Technology-Enabled Packaging

The product packaging is crucial for various reasons; customer knowledge is one of its most important factors. With the growing number of Covid-19 positive cases, smart packaging continues to gain traction, as it gives greater transparency. Technology can now be incorporated directly into the product to provide better protection and knowledge to the user. Block-chain technology, QR codes and smart labels are implemented into the packaging sector and can be scanned by smartphone for further product details. 

Such systems may also be used not only to ensure product protection and quality, but also to minimize waste and increase productivity in the supply chain. Manufacturers must engage in technologically enabled packaging to gain consumer loyalty. 

Sterile and antiviral packaging

GlobalData’s Covid-19 week 3 consumer survey reveals that 70% Indians and 63% Chinese are influenced by how the product impacts their health and wellbeing. Anxiety to avoid germs and other contaminants leads to increased demand for better packaging. Immediate consequences would be the fear of consumers about the ability of the virus to live on the packaging surface and this would increase the market for sterile and antiviral packaging.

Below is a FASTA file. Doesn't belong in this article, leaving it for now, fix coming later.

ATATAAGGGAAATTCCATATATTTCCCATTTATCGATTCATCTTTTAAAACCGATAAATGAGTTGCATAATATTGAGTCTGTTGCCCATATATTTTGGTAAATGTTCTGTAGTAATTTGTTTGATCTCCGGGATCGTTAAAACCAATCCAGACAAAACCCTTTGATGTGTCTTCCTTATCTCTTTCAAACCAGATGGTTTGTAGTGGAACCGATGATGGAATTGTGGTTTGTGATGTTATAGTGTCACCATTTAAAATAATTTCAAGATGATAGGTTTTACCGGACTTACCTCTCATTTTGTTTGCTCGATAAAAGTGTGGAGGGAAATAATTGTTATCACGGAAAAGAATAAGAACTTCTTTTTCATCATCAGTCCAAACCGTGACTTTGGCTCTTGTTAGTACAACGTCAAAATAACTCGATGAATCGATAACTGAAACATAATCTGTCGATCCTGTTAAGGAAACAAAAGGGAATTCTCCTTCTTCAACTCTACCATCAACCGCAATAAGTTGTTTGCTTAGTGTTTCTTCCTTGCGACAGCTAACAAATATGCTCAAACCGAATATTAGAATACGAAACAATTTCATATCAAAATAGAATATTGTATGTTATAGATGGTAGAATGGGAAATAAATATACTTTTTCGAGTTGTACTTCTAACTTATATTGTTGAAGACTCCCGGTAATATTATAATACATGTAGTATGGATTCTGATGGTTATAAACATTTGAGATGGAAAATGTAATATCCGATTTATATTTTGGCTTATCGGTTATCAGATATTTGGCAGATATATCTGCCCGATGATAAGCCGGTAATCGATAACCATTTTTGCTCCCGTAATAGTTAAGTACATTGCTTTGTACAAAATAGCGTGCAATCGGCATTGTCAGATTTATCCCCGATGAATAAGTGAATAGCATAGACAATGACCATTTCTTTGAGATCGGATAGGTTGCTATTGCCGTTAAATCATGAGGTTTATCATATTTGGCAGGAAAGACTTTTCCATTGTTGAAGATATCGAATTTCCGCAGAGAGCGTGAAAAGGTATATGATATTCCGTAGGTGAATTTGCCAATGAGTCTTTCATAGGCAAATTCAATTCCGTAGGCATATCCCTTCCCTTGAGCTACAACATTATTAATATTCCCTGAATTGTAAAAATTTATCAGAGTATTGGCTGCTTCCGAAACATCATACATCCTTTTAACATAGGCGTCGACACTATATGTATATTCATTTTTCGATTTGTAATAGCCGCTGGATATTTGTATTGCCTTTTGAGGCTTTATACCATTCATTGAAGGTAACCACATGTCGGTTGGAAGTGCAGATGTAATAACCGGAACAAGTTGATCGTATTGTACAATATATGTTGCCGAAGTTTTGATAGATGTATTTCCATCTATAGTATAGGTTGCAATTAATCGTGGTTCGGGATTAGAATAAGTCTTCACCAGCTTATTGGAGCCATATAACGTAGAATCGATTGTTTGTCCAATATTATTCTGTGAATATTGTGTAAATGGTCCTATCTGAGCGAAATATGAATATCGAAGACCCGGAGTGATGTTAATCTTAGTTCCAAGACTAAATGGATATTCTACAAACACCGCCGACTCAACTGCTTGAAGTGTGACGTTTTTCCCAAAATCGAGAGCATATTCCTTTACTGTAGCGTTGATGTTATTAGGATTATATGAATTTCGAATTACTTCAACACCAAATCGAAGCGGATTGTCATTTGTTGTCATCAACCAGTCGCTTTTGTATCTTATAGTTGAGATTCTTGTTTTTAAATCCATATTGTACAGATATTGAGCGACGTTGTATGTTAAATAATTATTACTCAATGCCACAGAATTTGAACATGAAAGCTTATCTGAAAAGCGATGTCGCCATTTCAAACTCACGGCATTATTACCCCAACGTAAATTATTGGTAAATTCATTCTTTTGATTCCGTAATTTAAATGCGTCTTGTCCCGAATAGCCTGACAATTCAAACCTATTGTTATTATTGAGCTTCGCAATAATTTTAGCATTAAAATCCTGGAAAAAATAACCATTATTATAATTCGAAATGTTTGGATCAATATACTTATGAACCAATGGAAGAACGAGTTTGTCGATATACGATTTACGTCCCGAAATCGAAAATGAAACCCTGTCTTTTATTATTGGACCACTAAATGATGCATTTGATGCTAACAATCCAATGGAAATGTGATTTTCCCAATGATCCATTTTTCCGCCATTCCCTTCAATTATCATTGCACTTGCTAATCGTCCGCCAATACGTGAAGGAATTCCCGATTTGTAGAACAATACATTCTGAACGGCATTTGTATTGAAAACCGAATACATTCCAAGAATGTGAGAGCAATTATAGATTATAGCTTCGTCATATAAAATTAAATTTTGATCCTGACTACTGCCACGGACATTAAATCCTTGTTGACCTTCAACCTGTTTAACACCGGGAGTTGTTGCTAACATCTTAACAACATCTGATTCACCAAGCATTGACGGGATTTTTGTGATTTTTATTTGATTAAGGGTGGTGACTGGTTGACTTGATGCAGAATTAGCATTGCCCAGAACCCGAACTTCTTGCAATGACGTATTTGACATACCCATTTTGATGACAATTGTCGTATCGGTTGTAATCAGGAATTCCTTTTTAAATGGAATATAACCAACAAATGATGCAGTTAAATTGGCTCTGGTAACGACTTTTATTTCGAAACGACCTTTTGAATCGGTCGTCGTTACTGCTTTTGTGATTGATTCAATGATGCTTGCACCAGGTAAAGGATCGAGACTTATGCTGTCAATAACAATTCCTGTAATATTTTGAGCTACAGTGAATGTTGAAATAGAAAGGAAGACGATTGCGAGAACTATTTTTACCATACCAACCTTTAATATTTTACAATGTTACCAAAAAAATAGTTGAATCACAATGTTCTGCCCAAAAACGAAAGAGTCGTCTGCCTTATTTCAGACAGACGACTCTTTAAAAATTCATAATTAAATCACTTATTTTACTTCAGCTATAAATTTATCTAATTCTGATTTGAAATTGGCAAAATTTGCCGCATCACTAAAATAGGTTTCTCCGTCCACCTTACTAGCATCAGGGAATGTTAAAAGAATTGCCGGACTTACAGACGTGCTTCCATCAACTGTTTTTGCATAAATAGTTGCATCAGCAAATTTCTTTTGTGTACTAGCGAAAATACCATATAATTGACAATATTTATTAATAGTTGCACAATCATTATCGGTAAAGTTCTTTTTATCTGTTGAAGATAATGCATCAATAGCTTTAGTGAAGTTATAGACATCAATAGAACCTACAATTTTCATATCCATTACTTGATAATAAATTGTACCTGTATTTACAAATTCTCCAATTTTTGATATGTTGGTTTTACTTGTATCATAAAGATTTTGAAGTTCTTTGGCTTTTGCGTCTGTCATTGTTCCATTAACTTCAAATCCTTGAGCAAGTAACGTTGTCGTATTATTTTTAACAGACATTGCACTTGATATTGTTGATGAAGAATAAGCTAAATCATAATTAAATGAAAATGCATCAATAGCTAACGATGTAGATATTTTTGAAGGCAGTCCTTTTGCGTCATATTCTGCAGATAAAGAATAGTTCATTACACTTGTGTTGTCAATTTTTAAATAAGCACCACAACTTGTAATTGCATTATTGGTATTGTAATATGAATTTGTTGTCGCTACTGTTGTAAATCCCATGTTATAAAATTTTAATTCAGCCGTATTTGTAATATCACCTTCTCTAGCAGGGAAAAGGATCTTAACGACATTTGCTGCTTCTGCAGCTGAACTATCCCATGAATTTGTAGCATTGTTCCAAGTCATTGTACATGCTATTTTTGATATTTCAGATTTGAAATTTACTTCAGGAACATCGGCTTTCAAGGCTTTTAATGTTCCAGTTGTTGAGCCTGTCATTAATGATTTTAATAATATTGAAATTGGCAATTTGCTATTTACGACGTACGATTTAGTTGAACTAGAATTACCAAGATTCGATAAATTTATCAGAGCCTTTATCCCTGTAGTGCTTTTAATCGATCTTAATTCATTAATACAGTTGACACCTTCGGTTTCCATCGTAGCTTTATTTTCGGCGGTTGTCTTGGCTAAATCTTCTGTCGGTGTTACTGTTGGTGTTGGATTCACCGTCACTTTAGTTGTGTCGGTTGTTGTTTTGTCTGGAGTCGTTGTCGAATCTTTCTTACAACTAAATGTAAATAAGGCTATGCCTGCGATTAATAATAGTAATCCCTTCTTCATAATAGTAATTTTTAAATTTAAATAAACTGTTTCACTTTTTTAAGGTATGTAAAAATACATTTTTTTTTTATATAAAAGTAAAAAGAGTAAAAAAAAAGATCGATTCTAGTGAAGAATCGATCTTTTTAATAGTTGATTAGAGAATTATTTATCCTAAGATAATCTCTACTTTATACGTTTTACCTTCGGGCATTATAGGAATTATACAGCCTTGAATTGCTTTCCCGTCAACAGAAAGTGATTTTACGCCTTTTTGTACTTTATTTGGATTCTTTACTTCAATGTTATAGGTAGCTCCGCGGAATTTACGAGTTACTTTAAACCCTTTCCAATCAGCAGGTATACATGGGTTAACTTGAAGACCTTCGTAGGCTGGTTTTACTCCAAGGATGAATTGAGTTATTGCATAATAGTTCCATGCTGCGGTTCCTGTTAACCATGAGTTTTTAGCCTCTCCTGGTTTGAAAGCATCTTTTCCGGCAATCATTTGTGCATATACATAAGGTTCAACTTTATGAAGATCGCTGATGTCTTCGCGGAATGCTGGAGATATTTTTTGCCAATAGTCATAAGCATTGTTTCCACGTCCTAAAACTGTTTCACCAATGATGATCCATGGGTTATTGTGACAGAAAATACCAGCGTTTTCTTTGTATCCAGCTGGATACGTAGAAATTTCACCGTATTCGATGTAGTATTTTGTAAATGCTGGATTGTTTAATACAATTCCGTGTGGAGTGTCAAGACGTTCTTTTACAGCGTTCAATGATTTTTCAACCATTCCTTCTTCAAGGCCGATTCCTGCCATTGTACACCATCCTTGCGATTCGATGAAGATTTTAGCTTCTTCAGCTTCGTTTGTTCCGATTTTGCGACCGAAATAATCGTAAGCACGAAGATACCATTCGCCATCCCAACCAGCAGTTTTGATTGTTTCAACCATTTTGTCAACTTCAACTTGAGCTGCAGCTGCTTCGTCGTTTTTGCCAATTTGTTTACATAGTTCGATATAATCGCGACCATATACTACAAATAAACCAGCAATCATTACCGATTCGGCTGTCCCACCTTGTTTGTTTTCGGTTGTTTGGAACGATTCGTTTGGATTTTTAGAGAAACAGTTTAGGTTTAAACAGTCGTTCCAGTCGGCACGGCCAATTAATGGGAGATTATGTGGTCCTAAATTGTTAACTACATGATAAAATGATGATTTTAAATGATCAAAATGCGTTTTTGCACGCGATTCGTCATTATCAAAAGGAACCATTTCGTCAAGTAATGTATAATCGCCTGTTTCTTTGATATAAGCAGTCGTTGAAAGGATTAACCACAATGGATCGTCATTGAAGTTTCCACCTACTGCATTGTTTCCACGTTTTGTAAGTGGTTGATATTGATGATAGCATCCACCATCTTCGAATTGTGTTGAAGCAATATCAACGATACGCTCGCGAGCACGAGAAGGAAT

Research is underway into the antibacterial and antiviral polymers and biopolymers packaging– materials that are enhanced with effective, active drug elements and display low toxicity. Demand for these materials in everyday consumer products may rise dramatically after Covid-19. 

Editor Notes

• Quotes provided by ShagunSachdeva, Consumer Insights Analyst at GlobalData

• This press release was written using data and information sourced from proprietary databases, primary and secondary research, and in-house analysis conducted by GlobalData’s team of industry experts

• Covid-19 Week 3 survey has been conducted from 7-13th April and Week 4 from 14-19th April. GlobalData weekly survey is carried out in the 11 countries globally, with a target sample size of 500 respondents per country, per week.

About GlobalData

4,000 of the world’s largest companies, including over 70% of FTSE 100 and 60% of Fortune 100 companies, make more timely and better business decisions thanks to GlobalData’s unique data, expert analysis and innovative solutions, all in one platform. GlobalData’s mission is to help our clients decode the future to be more successful and innovative across a range of industries, including the healthcare, consumer, retail, financial, technology and professional services sectors.